They kicked off this particular attack in typical style, passing the ball around at the back. Rugani then shifted possession out to the right-hand side, where Alves was ready to get things going. The Brazilian fullback had to be quick, as Linetty started sprinting towards him to apply some pressure, but he still had enough time to pick his spot. Alves took a touch, looked up and saw Gonzalo Higuain dropping deep to provide an option through the centre. Alves clipped a tidy lofted ball into the Argentine’s feet, and once Higuain had weaved around the oncoming Edgar Barreto, Juve had punctured the opposition press. Samp’s midfield and attack were now out of the equation, Juve just had to be clean with the ball in order to score.

The Bianconeri continued the move with a pass out towards the far side, where Mario Mandzukic drifted in off the left wing to collect possession. He then shifted the ball even wider to find Asamoah launching himself along the left touchline, and with a sweetly hit first-time cross, the Ghanaian curled in the game’s only assist. His cross allowed Juan Cuadrado to head home from close range, and even though this was only the seventh minute of the contest, the pattern had been set.

Samp would press and Juventus would attempt to play through. That was the key tactical battle throughout the course of the game, and despite things changing a little later on, with Juve regularly sitting deep and allowing Samp to make the play, it largely stayed this way. Later in the first half, Juve again penetrated the Sampdoria press, initially with a big switch out to Cuadrado. He made a mess of it from there but so too did Linetty, with the ball then rebounding off the Samp central midfielder and into the path of Higuain. The former Napoli man’s shot was saved and so too were Samp’s chances at retaining their strong recent run of form, and early in the second half, it looked like they might even equalise. Their right-back, Jacopo Sala, pounced on a misplaced pass. He intercepted the ball about 30 yards out from goal, but despite having targets to aim for in the area, he swung his cross over the top of all of them.

This tends to be the trouble for teams who press heavily, as they expend so much energy in the process of winning the ball back that, once they do, their energy is depleted and it becomes difficult to find that quality in the final third. This proved to be the case for Samp. They continued to apply pressure in front of their home fans, and even generated a few quickfire counter-attacks from deeper areas as well, but they just weren’t able to put things together in front of goal. Their efforts were, however, superb in the general sense. Giampaolo’s men kept Juventus to only 9 shots – Allegri’s men typically average 15.2 in Serie A – and lessened their possession to 51% for the game. “Losing is never good, even if you’re losing to a team as good as Juventus,” Giampaolo said in the post-match, “but I liked what the team did today.”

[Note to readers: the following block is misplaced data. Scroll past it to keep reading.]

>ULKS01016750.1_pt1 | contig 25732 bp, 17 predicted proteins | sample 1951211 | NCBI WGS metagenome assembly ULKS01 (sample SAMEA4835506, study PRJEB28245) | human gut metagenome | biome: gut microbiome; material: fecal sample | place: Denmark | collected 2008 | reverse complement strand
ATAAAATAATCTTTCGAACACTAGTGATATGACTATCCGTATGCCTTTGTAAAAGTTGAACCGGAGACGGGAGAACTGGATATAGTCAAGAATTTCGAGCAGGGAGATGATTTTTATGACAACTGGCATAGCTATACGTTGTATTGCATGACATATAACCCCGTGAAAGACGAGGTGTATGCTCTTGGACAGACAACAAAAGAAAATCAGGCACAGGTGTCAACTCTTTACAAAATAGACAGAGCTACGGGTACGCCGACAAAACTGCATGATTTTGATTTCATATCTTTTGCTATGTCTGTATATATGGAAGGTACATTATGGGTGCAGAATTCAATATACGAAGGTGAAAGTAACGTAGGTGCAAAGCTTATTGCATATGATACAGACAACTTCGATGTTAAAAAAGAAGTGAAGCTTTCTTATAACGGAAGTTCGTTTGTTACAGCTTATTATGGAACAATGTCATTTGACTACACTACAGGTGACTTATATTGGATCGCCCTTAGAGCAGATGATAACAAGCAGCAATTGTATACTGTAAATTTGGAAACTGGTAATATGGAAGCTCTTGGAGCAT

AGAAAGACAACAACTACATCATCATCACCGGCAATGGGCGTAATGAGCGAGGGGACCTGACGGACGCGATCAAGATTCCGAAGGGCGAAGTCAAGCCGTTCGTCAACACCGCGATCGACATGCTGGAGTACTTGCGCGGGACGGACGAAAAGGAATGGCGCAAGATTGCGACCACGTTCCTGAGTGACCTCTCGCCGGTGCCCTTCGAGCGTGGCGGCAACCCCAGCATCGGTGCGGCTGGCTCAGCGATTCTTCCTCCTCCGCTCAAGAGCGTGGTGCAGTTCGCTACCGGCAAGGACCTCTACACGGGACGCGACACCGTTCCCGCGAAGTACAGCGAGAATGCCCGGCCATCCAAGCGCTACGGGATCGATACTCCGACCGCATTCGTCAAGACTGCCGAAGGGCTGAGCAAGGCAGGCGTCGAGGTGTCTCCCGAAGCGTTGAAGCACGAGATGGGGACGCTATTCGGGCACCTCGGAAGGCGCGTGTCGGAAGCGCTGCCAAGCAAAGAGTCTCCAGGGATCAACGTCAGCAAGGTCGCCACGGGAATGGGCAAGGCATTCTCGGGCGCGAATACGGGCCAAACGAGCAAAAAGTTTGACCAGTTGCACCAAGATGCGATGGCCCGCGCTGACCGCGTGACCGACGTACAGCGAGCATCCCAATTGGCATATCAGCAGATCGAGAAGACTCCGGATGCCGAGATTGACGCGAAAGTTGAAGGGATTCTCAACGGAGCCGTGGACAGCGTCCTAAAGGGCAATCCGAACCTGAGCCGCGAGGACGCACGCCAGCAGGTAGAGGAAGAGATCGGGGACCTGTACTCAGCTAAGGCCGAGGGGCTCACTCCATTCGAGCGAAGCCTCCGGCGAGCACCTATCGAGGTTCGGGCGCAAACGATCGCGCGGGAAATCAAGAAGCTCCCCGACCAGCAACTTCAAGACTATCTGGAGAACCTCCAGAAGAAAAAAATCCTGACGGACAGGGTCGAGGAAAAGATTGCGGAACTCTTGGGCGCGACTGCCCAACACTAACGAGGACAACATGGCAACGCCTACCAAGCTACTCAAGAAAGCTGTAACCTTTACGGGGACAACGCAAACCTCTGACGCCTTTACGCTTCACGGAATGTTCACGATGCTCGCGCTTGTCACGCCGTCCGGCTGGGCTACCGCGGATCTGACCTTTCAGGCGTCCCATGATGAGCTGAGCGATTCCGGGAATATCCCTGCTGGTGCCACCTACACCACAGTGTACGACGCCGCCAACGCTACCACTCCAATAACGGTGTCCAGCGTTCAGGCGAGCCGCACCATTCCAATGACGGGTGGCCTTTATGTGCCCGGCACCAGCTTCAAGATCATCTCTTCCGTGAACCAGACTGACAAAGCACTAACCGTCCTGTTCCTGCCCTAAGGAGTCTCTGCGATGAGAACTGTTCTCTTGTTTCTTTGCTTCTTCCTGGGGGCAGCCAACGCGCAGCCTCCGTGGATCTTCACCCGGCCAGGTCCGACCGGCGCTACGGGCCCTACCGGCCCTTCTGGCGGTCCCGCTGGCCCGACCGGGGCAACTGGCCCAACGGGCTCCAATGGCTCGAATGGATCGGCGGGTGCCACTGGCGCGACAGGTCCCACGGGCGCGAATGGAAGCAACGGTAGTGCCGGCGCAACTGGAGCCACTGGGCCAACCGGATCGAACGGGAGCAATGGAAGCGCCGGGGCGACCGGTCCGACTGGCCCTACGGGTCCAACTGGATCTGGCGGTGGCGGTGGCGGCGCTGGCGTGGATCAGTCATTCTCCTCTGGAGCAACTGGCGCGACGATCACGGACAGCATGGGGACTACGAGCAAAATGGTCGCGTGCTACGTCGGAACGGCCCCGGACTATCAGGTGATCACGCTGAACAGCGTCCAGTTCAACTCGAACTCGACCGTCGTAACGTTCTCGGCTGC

In that sense, he summed up the match nicely. His counterpart, Allegri, was a little less impressed despite enjoying the quality of Juve’s opening half. “Some days you just have to get through it,” he said, “and this was one of those days.”

Interestingly, both sides now move onto big matches in the next round of Serie A fixtures, so this tough tactical encounter should hold them in good stead. Sampdoria play Inter, where they will again try to impose their pressing game, while Juventus play Napoli. The latter is a particularly big deal, given that it’s a battle between two top-of-the-table teams. Allegri will be hoping his players can be a little more precise in possession, as even on the matchday prior to the Sampdoria clash, where Juve defeated Milan courtesy of a contentious late penalty, they turned the ball over too regularly.

Regardless of what happens in those matches, though, this was a fun game to watch. It featured two clubs who backed themselves to play their way, to use the strategies they had laid out in the pre-match in fully committed fashion. Juventus did just enough to take home the three points on this occasion, but in a great tactical clash, Sampdoria also played their part in showing just how fascinating Serie A can be.